Investors are running scared at Apple's conservative second-quarter targets, questioning why guidance is so low after the company's best-ever quarter.
Apple revealed its financial results for Q1 2008 last night, confirming a $1.58bn profit on $9.6bn in revenue. But investors were spooked by Apple chief financial officer Peter Oppenheimer's prediction that: "Looking ahead to the second quarter of fiscal 2008, we expect revenue of about $6.8bn."
With the background of a cooling US economy, interest rate reductions and fears of recession, investors want their money to be where the money is, stock fell $3.91 to $157.45 on yesterday's trade – and pre-market conditions seem no better, where a total of $17.74 has been sliced off of Apple's stock price.
"Investors are so trained right now to be fearful of the future," Piper Jaffray analyst Gene Munster told the LA Times. "Investors are worried something is going to slow down the high-end consumer."
Investors also appear concerned that the growth in sales of Apple's iPod range is beginning to slow, though the company tried to offer some reassurance when it noted the iPod touch to be the future of the platform, as a WiFi-enabled entertainment device.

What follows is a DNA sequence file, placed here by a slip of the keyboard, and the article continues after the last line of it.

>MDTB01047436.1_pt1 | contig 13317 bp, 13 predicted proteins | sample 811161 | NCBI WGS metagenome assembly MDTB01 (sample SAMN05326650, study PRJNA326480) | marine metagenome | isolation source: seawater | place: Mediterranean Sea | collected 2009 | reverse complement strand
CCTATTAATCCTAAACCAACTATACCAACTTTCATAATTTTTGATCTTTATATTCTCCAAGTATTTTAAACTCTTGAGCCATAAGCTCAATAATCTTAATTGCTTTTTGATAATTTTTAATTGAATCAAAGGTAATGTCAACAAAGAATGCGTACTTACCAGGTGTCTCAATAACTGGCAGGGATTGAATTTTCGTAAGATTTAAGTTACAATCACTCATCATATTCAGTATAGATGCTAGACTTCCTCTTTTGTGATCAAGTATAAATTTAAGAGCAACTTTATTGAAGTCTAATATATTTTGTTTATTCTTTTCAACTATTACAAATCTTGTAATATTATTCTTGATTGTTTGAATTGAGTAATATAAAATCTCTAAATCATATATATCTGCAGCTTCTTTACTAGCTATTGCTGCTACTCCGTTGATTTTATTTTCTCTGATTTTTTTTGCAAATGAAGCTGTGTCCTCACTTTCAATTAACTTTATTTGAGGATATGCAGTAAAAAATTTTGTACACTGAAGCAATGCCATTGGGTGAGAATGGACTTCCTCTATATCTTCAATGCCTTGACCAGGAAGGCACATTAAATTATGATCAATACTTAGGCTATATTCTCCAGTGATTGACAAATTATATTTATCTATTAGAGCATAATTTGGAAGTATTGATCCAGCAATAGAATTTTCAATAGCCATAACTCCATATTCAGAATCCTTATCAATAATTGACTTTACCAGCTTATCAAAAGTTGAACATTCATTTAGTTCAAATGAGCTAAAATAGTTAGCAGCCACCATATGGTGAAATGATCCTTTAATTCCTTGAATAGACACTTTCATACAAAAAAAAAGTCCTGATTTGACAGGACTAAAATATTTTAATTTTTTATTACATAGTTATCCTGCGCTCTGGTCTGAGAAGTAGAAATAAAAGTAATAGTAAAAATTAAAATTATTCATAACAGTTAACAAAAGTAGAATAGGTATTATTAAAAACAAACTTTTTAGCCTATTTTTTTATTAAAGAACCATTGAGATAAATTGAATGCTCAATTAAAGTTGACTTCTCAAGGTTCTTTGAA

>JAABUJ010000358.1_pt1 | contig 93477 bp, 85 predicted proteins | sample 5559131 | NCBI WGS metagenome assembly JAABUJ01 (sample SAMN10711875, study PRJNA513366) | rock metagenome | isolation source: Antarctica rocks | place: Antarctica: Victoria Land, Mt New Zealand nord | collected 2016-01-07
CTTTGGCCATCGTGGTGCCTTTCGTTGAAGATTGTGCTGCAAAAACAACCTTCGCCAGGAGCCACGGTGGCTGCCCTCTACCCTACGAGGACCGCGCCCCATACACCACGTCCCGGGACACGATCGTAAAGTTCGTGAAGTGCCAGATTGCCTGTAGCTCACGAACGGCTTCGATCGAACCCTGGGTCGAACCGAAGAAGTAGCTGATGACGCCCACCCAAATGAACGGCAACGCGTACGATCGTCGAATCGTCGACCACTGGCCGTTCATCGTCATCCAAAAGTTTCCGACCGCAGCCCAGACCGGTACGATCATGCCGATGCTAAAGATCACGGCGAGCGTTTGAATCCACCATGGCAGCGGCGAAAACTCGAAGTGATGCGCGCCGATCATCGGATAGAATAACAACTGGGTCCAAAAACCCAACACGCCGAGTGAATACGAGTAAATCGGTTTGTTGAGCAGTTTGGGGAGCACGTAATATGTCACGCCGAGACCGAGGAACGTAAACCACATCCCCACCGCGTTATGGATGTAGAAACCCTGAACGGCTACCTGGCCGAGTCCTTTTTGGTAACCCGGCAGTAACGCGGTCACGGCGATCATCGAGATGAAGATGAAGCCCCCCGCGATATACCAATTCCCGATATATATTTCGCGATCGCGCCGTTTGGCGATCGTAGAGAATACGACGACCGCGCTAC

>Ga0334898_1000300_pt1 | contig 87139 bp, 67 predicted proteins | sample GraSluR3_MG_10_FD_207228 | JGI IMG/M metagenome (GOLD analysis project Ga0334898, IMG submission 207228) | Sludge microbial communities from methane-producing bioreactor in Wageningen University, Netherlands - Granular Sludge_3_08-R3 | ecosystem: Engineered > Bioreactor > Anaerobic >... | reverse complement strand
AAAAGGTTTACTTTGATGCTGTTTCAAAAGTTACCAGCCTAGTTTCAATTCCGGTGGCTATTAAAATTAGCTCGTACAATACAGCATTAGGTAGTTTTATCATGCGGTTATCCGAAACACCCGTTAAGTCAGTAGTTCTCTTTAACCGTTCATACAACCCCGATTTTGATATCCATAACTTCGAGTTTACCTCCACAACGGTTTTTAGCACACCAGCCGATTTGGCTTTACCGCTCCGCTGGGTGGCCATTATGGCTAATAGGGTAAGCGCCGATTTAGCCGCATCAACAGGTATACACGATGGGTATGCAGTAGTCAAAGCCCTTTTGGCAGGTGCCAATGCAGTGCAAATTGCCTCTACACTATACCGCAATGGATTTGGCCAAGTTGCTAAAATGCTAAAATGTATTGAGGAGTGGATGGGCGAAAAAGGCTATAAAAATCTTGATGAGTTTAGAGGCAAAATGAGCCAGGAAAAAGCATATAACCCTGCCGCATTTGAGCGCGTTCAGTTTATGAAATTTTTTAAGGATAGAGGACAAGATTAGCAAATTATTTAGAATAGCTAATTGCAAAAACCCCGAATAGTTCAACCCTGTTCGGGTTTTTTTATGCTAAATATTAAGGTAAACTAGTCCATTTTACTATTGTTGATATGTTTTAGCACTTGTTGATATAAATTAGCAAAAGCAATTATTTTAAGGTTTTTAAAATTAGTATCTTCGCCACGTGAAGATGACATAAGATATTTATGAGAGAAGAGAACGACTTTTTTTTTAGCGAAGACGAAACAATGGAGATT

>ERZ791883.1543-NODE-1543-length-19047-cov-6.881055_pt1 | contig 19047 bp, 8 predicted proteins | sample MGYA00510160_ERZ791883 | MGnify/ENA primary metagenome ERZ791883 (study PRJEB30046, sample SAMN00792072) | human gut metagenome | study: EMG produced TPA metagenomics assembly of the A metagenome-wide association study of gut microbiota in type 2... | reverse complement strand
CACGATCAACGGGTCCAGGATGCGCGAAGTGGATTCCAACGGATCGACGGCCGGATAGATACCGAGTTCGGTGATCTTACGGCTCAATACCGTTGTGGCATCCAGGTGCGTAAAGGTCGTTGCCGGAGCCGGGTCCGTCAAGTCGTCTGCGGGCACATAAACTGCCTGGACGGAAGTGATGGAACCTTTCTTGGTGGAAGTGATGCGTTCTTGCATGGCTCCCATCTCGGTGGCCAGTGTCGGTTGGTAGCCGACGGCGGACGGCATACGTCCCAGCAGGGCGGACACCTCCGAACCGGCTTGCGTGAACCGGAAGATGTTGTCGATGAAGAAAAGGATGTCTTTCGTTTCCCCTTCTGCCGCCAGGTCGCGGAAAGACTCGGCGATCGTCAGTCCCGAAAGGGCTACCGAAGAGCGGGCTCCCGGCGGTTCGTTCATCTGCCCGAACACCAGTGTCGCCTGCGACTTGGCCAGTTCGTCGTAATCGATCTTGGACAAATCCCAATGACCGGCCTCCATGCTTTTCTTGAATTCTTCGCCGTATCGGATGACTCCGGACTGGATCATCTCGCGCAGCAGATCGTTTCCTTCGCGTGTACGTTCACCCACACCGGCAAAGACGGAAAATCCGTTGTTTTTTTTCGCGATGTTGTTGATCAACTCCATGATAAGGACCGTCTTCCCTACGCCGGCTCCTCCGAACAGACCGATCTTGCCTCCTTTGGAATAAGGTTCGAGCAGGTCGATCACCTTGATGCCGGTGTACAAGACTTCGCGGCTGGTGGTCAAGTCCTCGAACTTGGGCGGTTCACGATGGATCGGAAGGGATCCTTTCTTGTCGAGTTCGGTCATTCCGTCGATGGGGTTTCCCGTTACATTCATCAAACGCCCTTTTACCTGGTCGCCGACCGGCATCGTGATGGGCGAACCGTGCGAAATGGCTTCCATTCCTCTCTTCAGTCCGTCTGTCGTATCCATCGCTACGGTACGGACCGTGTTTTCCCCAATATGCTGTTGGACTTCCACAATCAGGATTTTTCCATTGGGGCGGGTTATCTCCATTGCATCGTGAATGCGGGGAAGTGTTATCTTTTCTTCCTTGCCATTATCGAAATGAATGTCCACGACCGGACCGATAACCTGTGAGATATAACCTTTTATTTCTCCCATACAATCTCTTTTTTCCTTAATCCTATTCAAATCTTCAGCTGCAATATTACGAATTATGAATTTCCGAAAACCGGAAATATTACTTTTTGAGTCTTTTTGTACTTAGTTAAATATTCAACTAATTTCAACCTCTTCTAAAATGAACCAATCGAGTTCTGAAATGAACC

Where iPod blows, iPhone follows. Apple executives confirmed their continued confidence that ten million of its mobile phones will be sold by the end of the year, causing analyst Shiomi Cohen to note: "Anyone not holding Apple shares would be well advised to seize the opportunity if indeed the stock continues to head south, since in the longer term Apple will become number one in the smart handset market."
Cohen believes iPhone will also expand into enterprise markets, and anticipates a 16GB model of the device will appear as and when third-party applications begin to ship.